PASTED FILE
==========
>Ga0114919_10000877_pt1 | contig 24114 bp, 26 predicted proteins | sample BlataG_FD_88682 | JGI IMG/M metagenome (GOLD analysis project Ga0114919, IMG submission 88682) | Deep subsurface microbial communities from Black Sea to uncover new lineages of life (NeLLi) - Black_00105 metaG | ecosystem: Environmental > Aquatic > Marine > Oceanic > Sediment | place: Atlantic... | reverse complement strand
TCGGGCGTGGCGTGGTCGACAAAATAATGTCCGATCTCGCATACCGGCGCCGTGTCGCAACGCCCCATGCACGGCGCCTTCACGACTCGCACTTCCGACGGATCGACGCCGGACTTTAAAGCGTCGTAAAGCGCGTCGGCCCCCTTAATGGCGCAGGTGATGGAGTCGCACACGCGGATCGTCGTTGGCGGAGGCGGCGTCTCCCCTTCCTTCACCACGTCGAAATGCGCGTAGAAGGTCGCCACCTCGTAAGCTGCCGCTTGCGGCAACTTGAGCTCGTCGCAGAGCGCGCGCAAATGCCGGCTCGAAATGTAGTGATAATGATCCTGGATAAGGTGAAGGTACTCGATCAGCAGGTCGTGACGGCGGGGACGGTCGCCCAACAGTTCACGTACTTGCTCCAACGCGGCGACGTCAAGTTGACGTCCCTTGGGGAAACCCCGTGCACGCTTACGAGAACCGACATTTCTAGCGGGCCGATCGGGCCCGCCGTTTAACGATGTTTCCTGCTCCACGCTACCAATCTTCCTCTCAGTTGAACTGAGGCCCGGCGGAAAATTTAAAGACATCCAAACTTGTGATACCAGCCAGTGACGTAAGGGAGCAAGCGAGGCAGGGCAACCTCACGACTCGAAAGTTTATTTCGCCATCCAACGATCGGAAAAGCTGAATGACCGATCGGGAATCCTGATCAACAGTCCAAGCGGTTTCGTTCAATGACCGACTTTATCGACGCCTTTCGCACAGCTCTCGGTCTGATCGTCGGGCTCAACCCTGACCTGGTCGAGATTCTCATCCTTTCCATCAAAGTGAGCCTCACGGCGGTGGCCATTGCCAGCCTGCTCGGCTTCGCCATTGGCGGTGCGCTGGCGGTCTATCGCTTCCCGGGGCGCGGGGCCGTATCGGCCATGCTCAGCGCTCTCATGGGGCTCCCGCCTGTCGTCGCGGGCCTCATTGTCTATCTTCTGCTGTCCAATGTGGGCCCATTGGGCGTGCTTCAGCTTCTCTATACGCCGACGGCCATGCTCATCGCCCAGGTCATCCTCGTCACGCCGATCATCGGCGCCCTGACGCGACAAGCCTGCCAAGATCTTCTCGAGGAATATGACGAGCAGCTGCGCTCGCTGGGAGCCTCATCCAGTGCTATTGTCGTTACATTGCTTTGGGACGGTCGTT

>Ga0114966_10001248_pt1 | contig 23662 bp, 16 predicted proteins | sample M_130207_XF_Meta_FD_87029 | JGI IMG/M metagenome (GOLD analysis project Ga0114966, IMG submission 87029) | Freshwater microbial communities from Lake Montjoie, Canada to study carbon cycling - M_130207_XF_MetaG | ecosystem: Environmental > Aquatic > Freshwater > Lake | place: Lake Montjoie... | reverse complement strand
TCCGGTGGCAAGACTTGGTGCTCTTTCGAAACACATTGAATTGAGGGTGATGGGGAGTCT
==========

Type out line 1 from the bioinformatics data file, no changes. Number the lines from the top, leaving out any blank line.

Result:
>Ga0114919_10000877_pt1 | contig 24114 bp, 26 predicted proteins | sample BlataG_FD_88682 | JGI IMG/M metagenome (GOLD analysis project Ga0114919, IMG submission 88682) | Deep subsurface microbial communities from Black Sea to uncover new lineages of life (NeLLi) - Black_00105 metaG | ecosystem: Environmental > Aquatic > Marine > Oceanic > Sediment | place: Atlantic... | reverse complement strand